The United States suspended economic assistance to Yugoslavia because of what the State Department termed human rights violations. The United States said it will also oppose any attempt by the Balkan nation to obtain loans or credits from international lending institutions. "Yugoslavia's problems . . .
BUSINESS
June 8, 1988 | From Reuters
The United States on Tuesday threw solid support behind the economic recovery and reform program of nonaligned communist Yugoslavia, which is struggling with a serious economic crisis. Deputy Secretary of State John Whitehead, during a Belgrade visit, described the new Yugoslav policies aimed at creating a market-based economy as a dramatic moment in Yugoslav history.
NEWS
May 24, 1991 | DAVID LAUTER and CAROL J. WILLIAMS, TIMES STAFF WRITERS
In Belgrade, the news hit like a Balkan storm: The United States, reports said, was cutting off aid to Yugoslavia, signaling a major policy shift away from supporting unity for the troubled federation. Officials of Communist-governed Serbia quickly denounced the move as part of a U.S.-led plot against them, issuing dire warnings through the state-controlled media. "It is clear that Yugoslavia has entered the closing phase of a special war against it," TV Belgrade announced Tuesday night.
NEWS
June 13, 1992 | NORMAN KEMPSTER, TIMES STAFF WRITER
Secretary of State James A. Baker III and his Russian counterpart, Foreign Minister Andrei V. Kozyrev, said Friday that they have narrowed their remaining differences over proposals to make deep cuts in nuclear arsenals, probably clearing the way for the first arms-control pact of the post-Cold War era, to be signed next week in Washington. Baker and Kozyrev were careful to emphasize that the final decisions will not be made until President Bush and Russian President Boris N.
NEWS
May 24, 1991 | DAVID LAUTER and CAROL J. WILLIAMS, TIMES STAFF WRITERS
In Belgrade, the news hit like a Balkan storm: The United States, reports said, was cutting off aid to Yugoslavia, signaling a major policy shift away from supporting unity for the troubled federation. Officials of Communist-governed Serbia quickly denounced the move as part of a U.S.-led plot against them, issuing dire warnings through the state-controlled media. "It is clear that Yugoslavia has entered the closing phase of a special war against it," TV Belgrade announced Tuesday night.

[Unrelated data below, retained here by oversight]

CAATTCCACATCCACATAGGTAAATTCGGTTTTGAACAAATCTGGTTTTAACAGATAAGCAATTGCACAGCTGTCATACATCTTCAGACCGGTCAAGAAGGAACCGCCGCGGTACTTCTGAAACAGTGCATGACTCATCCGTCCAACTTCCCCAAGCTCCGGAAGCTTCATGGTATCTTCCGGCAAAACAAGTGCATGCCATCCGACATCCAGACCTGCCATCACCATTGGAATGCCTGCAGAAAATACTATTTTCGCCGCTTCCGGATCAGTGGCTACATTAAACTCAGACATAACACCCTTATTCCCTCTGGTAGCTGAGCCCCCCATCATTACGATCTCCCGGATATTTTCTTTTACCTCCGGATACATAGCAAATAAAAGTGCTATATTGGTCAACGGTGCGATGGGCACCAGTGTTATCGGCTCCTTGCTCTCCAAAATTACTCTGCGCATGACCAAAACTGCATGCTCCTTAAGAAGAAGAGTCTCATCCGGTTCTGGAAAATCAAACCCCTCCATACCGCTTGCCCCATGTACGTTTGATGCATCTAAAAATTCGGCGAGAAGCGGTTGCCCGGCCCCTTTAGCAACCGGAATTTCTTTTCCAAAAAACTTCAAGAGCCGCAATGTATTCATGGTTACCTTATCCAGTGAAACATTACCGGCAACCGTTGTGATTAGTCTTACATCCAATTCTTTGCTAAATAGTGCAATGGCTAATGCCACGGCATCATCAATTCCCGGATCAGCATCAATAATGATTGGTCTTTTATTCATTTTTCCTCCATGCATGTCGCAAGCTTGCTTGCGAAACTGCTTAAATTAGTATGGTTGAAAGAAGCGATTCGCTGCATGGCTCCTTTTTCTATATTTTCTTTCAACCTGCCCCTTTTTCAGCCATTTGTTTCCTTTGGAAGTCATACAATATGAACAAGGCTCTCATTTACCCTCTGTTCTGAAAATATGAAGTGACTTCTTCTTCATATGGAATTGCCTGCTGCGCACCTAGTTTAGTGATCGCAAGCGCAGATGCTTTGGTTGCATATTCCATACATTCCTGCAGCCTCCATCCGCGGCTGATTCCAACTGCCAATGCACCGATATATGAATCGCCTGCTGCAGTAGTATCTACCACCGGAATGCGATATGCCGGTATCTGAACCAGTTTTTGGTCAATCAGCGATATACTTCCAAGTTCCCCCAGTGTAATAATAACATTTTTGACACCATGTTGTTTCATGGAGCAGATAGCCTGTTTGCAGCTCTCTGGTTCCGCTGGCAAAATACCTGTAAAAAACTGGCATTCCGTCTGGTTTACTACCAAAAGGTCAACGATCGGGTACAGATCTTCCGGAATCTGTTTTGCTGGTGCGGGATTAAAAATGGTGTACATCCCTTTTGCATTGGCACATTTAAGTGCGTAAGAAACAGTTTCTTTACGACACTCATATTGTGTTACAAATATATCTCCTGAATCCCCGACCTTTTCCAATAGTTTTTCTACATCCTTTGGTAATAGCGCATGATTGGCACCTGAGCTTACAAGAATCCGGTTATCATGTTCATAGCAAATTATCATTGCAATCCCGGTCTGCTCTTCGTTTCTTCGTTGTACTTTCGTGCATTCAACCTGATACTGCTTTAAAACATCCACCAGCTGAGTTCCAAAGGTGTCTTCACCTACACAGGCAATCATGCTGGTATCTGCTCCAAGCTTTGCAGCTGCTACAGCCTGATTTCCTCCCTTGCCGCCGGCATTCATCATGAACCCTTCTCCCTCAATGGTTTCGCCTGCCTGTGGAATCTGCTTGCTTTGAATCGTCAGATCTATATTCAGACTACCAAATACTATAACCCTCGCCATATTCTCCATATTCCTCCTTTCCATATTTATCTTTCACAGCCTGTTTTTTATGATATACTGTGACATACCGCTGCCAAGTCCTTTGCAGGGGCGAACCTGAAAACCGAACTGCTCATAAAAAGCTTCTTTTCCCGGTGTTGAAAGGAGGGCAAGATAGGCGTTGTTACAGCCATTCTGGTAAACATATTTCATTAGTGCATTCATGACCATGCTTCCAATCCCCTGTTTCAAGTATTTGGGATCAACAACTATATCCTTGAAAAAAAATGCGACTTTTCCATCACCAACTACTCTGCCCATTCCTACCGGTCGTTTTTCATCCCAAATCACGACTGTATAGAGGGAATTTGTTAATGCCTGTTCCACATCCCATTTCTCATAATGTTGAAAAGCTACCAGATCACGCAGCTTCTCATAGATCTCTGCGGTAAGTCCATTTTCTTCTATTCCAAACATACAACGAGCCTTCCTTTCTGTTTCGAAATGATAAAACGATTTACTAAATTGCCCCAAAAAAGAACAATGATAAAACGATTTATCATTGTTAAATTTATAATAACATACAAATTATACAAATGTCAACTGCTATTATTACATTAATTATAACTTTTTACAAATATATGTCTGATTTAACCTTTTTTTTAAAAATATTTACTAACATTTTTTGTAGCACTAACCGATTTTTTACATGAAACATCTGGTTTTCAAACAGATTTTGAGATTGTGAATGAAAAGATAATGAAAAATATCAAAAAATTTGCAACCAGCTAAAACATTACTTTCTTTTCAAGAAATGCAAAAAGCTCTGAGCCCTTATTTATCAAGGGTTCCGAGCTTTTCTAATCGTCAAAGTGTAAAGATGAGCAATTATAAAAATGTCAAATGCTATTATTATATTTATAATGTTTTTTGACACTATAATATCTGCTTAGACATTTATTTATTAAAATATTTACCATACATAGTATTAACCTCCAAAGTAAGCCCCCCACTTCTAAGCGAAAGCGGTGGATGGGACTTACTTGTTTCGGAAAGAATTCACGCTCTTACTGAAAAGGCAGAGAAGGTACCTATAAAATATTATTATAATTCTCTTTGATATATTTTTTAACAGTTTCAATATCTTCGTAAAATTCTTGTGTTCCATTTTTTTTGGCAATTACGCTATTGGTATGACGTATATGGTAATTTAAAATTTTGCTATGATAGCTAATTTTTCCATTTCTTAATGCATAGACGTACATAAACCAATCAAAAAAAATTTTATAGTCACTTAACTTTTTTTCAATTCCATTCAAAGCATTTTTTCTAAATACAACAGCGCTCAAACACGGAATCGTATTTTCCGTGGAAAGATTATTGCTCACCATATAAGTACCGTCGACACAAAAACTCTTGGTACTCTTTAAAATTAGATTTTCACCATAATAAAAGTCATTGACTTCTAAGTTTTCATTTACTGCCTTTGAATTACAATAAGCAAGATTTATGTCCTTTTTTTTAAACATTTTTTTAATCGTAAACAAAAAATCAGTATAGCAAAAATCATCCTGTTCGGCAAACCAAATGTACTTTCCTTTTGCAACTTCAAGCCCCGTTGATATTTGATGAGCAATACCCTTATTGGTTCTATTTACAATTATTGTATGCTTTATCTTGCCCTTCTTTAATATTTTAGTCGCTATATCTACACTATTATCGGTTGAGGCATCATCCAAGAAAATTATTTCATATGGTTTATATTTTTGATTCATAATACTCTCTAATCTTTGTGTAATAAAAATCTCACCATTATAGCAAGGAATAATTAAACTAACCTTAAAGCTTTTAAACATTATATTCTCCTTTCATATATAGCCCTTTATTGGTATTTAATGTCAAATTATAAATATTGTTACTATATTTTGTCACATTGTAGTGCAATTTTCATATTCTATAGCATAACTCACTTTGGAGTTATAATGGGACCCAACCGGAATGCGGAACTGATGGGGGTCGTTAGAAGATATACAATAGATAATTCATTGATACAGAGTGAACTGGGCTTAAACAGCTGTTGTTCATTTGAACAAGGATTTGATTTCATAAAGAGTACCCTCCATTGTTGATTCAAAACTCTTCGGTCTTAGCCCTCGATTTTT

NEWS
May 21, 1991 | From Times Staff and Wire Reports
The United States suspended economic assistance to Yugoslavia because of what the State Department termed human rights violations. The United States said it will also oppose any attempt by the Balkan nation to obtain loans or credits from international lending institutions. "Yugoslavia's problems . . .
NEWS
October 13, 1989 | NORMAN KEMPSTER, TIMES STAFF WRITER
Yugoslavia boasts one of Eastern Europe's best records on free-market reforms and thus does not deserve to be ignored while Congress and the Bush Administration lavish attention on Poland and Hungary, Yugoslav Prime Minister Ante Markovic is telling U.S. officials this week. "What we want is fair treatment," Markovic said in an interview. Unlike Poland and Hungary, Markovic said Yugoslavia is not asking for direct financial aid from the U.S.
BUSINESS
June 8, 1988 | From Reuters
The United States on Tuesday threw solid support behind the economic recovery and reform program of nonaligned communist Yugoslavia, which is struggling with a serious economic crisis. Deputy Secretary of State John Whitehead, during a Belgrade visit, described the new Yugoslav policies aimed at creating a market-based economy as a dramatic moment in Yugoslav history.